Of course optimal nutrition, sleep habits, exercise, etc. are necessary for healthy lifestyle, but not sufficient. Taking better care of your feelings and cognition are important for everyone, especially performing artists. For instance, many people do not have diagnosable performance anxiety, but do have concerns about some aspect of their performance or participation in the arts. To what extent do their concerns affect their art? Findings from neuroscience and psychology have shown is that our negative beliefs do have biological consequences. If you worry and ruminate often, you may develop physiological symptoms (e.g. rapid heart rate, cold hands, muscle tension) which can interfere with your performing. The worrying will cause physiological symptoms, and those symptoms will interfere with performance. This is what mind-body medicine (also referred to as psychophysiology) is all about—identifying the relationship between negative thoughts, beliefs, and attitudes and changes to the physiology of your body, which, in turn, influence all aspects of performance at all levels, from practice to playing on stage.
The stress response occurs in response to perceived threat as when something causes your body to behave as if were under attack. Common sources are physical, such as an injury or illness, or mental, like problems in your marriage, job, health, other people in your life. Research shows that the most potent source of stress for most people is relationship stress with a family member you live with, or with someone you work with.
When stress occurs, the body immediately takes action by releasing hormones into the bloodstream and changing neurotransmitter release patterns in the brain. This preparation is called the fight-or-flight response. A few seconds later another release takes effect which causes a more long-term cascade of hormones and neurotransmitters. Their net effect is to make a lot of stored energy – glucose and fat – available to cells. These cells are then primed to help the body get away from danger. The body makes glucose, which builds up in the blood and immediately enters the body for extra energy.
The stress system is in place to deal with the stressor then return to normal (baseline), all within a few seconds or minutes. The stress system was not created to turn on and stay “on” for long time periods (chronic stress). However, that is exactly what most people are living with, whether they are in the arts or in some other profession. When we are in bad relationships, worry too much, catastrophize etc., the stress response becomes continuous and the body adapts to that continual, heightened state. As a result, long-term stress can cause a situation whereby a person becomes acclimated to high levels of stress and these high levels come to feel normal. In cases such as these, vulnerable organ systems can wear out sooner and the person can begin to experience symptoms early in life. The symptoms are physiological as well as psychological; most people learn to block the psychological pain but the physiological part of chronic stress rages on, causing symptoms like cold, sweaty hands, muscle tension and pain, the “jitters,” etc. Then we compensate—one example is muscular bracing, which is overlearned high levels of muscle tension learned along with the art which really constrains performance.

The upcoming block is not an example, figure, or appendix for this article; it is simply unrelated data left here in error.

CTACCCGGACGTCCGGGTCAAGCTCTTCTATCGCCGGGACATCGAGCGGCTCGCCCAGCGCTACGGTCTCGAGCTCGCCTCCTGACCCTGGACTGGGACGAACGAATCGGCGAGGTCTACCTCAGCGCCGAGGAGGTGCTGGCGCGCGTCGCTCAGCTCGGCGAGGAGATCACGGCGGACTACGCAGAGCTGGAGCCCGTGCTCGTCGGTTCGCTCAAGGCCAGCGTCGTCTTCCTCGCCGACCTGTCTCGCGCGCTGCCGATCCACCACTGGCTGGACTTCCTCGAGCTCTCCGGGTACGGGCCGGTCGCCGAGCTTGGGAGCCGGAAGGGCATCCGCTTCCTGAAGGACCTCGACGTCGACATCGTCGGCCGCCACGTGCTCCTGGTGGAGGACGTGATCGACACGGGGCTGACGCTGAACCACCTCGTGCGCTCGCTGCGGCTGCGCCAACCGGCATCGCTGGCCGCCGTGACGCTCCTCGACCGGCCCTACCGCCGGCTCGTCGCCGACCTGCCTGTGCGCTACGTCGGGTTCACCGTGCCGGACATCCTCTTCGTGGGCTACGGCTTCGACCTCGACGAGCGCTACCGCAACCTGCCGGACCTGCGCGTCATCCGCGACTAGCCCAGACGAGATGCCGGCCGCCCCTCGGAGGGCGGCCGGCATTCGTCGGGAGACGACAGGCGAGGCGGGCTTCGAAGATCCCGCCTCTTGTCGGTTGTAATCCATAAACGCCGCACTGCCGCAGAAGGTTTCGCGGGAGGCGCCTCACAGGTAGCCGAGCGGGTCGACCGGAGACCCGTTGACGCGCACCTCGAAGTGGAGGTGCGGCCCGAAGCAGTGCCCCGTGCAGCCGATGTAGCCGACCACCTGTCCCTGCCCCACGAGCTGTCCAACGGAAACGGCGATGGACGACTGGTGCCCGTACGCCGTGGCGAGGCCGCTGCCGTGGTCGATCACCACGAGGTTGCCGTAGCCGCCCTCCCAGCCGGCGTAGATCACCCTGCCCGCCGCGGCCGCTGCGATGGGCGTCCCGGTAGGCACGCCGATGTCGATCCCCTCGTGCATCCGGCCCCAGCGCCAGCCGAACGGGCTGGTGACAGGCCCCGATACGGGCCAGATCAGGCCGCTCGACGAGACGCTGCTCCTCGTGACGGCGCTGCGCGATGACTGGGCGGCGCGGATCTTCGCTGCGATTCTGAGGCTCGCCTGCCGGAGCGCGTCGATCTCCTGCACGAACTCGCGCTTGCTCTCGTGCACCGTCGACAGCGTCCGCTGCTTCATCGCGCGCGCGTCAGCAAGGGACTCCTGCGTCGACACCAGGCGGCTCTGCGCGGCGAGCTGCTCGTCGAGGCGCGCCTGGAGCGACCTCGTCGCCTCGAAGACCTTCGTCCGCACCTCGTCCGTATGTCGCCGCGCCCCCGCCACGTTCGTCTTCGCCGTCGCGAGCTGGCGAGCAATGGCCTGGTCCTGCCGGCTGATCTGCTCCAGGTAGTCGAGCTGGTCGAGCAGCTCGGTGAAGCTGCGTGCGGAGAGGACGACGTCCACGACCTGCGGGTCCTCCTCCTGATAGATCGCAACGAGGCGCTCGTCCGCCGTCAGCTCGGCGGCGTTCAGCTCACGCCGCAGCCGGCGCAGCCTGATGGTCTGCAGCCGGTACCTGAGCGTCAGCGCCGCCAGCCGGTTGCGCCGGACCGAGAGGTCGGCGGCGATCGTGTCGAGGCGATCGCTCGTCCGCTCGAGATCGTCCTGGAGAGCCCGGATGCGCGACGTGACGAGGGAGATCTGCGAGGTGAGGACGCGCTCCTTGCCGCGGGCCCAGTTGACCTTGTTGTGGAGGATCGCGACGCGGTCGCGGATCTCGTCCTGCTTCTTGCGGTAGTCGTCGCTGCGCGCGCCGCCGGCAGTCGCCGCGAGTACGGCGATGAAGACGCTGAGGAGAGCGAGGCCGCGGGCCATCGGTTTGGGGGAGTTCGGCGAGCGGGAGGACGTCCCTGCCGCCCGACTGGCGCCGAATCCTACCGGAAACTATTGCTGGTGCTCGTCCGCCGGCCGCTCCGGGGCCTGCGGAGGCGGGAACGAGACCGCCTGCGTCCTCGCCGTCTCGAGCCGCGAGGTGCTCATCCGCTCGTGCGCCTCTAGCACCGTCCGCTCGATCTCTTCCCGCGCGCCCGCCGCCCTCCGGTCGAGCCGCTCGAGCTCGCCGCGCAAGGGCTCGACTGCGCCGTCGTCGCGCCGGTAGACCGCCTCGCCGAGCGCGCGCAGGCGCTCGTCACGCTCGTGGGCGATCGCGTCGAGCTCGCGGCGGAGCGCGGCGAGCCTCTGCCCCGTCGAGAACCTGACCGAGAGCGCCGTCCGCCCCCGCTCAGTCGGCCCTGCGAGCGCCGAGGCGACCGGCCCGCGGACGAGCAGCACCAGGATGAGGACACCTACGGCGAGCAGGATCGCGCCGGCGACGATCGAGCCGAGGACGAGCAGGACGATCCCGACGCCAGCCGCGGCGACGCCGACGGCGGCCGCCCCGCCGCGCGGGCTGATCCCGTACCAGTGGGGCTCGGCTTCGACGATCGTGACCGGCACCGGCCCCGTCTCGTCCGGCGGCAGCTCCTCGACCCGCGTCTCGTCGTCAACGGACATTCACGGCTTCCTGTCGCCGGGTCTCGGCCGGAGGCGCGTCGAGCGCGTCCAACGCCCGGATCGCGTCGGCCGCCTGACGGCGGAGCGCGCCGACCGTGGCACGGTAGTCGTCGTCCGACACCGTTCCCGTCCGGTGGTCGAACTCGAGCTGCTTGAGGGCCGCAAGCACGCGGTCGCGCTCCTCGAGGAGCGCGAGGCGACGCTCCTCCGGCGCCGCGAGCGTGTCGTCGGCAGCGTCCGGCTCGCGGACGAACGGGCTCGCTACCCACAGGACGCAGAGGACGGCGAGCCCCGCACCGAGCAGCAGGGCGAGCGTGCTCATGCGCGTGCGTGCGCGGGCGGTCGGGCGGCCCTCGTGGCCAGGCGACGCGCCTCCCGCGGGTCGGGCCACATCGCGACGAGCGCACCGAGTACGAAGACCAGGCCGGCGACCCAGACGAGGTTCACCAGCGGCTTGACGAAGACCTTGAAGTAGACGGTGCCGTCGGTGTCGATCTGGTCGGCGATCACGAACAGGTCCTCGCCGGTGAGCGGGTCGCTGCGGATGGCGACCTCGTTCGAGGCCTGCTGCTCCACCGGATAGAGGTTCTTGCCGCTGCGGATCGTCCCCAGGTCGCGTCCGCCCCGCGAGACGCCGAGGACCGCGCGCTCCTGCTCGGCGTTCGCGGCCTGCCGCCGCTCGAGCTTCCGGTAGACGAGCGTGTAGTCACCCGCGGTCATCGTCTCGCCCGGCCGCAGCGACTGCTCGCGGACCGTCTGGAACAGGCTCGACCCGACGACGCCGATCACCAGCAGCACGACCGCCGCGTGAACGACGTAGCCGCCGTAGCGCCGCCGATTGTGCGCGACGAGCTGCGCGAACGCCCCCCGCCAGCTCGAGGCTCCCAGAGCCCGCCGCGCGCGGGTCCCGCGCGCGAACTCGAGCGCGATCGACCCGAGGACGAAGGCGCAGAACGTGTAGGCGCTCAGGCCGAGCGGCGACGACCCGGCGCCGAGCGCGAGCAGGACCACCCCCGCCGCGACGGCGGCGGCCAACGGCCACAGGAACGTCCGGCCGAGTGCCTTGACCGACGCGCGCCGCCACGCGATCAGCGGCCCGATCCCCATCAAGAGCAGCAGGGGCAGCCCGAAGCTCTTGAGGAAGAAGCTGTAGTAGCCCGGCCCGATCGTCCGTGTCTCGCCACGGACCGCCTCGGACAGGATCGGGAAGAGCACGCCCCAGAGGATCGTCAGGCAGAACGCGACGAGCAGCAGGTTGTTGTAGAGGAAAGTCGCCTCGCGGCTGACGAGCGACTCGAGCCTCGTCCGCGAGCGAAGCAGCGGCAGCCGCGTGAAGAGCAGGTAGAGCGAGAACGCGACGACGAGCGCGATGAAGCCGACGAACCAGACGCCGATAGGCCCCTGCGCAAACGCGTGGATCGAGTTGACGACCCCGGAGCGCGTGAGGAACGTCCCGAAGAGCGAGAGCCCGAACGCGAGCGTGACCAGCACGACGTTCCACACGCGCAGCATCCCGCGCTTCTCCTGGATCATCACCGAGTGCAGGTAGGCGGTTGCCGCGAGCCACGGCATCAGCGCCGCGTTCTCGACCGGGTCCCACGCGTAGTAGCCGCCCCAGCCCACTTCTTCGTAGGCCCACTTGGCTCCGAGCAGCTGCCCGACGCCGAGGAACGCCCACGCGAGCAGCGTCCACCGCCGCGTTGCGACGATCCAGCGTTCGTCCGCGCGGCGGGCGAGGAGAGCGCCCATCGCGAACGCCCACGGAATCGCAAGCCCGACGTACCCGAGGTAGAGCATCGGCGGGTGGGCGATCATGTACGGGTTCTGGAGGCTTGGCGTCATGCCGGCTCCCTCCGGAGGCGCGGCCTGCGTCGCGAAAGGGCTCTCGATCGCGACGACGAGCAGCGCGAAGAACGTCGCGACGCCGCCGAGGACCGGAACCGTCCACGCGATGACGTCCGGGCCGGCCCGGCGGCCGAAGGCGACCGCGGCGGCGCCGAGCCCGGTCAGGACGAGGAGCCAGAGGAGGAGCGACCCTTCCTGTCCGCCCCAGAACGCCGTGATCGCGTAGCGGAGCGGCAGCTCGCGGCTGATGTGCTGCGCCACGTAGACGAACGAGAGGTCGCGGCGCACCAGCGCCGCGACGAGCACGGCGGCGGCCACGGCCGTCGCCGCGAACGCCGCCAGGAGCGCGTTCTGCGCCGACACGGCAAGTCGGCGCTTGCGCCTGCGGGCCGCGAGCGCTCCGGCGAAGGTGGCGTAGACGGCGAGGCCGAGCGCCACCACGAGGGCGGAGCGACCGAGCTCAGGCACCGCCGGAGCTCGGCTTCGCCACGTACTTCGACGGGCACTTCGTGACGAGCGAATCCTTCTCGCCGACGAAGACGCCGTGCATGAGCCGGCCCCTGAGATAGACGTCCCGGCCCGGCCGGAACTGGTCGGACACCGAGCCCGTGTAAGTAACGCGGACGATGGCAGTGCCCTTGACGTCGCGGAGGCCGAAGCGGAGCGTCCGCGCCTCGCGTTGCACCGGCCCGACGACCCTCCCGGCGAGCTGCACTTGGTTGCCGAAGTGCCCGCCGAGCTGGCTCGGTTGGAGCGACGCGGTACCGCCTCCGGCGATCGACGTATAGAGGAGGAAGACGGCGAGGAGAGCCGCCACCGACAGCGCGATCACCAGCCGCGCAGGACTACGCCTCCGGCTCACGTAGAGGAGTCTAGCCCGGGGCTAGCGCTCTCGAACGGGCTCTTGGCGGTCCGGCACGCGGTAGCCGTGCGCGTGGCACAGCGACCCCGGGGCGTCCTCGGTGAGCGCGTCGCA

Then, there is the mental stress–many long-term sources of stress are mental. Your mind sometimes reacts to a non-physically-dangerous event as if it were a real threat. However, to a musician, threat often comes in the form of potential loss of belief in ones’ self. It may be possibility of being shamed and humiliated in public. Unlike taking a test or getting stuck in a traffic jam, the threat pf public shame or being criticized in public, or possibly having your art rejected can be the worst possible kind. Musicians cannot just get up and leave the performance; they must stay there and see it through, regardless of how they perceive it is going. In mental stress, the body pumps out hormones to no avail. Neither fighting nor fleeing is any help when the “enemy” is your own mind.